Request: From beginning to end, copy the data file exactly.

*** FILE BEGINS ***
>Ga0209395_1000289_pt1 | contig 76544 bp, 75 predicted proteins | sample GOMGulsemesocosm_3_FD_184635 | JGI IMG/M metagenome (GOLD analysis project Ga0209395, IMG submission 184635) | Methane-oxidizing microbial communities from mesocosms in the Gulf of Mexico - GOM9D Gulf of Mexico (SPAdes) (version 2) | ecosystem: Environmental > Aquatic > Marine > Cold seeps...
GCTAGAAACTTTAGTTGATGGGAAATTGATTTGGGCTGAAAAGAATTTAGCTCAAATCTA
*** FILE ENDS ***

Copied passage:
>Ga0209395_1000289_pt1 | contig 76544 bp, 75 predicted proteins | sample GOMGulsemesocosm_3_FD_184635 | JGI IMG/M metagenome (GOLD analysis project Ga0209395, IMG submission 184635) | Methane-oxidizing microbial communities from mesocosms in the Gulf of Mexico - GOM9D Gulf of Mexico (SPAdes) (version 2) | ecosystem: Environmental > Aquatic > Marine > Cold seeps...
GCTAGAAACTTTAGTTGATGGGAAATTGATTTGGGCTGAAAAGAATTTAGCTCAAATCTA